But this last was contested territory. Discussions tended to open with disapproving references. More often than not, this disapproval was reinforced by remarks from other participants; rather less often, these references provoked a response that argued in favour of tolerance, and sought to look more deeply into the case. One respondent stated that as an instance of Australia’s tolerance, the local municipal swimming pool had set aside a fixed time of the week during which Muslim women could swim without being observed by men, and that the council had spent money installing blinds in order to preserve the women’s privacy. This was related in a tone suggesting disapproval. Another respondent familiar with the pool said in reply that the Muslim community had contributed to the cost of the blinds by conducting fundraisers.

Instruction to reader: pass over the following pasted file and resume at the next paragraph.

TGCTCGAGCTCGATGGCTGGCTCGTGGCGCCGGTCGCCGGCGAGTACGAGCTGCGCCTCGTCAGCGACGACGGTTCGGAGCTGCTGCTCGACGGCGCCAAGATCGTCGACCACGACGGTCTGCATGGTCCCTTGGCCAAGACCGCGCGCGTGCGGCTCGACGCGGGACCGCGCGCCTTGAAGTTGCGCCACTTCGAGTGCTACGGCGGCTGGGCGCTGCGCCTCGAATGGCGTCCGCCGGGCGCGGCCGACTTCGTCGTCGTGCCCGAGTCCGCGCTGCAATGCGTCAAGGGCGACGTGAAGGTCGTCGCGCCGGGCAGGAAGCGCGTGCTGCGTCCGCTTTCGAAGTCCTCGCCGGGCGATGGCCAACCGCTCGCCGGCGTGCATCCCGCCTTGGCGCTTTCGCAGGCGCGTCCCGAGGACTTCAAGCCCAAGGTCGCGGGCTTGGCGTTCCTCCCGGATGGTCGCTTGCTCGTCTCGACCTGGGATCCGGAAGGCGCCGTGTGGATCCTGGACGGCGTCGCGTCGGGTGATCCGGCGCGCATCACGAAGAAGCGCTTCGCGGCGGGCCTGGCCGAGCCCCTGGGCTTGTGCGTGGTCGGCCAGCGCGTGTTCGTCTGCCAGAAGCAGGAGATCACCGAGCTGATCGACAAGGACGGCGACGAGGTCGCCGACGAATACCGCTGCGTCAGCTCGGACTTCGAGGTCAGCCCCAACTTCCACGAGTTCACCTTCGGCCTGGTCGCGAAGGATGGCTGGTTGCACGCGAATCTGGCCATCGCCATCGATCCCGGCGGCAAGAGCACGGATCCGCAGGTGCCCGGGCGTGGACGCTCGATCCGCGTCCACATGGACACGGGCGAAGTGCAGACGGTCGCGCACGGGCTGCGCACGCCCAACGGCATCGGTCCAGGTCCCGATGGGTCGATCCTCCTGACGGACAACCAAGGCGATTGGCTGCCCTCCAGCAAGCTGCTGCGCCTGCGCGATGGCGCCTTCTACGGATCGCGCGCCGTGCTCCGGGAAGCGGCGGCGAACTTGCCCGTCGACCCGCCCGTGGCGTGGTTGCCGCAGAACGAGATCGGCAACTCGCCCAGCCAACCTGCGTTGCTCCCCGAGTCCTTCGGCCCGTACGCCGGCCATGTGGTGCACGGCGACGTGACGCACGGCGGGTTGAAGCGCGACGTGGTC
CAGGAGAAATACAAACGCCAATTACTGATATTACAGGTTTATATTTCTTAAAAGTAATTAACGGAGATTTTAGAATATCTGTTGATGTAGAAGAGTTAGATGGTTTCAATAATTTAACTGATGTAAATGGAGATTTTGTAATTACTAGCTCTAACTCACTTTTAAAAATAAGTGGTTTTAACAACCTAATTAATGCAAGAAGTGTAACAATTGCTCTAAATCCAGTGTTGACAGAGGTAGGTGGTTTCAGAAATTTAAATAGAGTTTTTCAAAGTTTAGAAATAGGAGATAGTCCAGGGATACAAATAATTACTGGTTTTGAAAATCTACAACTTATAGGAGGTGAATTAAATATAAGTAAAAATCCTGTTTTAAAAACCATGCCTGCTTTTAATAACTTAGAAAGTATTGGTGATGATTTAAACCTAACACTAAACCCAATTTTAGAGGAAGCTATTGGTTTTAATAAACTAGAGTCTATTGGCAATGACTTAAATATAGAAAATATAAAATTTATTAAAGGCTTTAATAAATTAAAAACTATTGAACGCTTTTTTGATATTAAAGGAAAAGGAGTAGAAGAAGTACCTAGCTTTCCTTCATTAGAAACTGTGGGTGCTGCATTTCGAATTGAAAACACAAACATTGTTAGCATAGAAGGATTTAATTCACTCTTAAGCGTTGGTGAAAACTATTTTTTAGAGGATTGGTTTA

Many respondents detected an element of hypocrisy in Australians’ approach to tolerance of difference. This view was summed up by a young white-collar man in Melbourne who said, ‘We try very hard to be tolerant, to seem tolerant, but not necessarily tolerant all the way through.’
Another constant was the requirement that new arrivals assimilate. By this Australians generally mean that newcomers must respect and adhere to Australian law, must learn English, conform to Australian social mores, leave old enmities behind and appreciate the gifts Australia holds out. This has been a cornerstone of Australian attitudes to immigration for decades and remains so today. Respondents to the 1997 study accepted people from non-English-speaking backgrounds, but the acceptance was qualified. The more they were like ‘us’, or became like ‘us’, spoke like ‘us’ and behaved like ‘us’, the more readily they were accepted.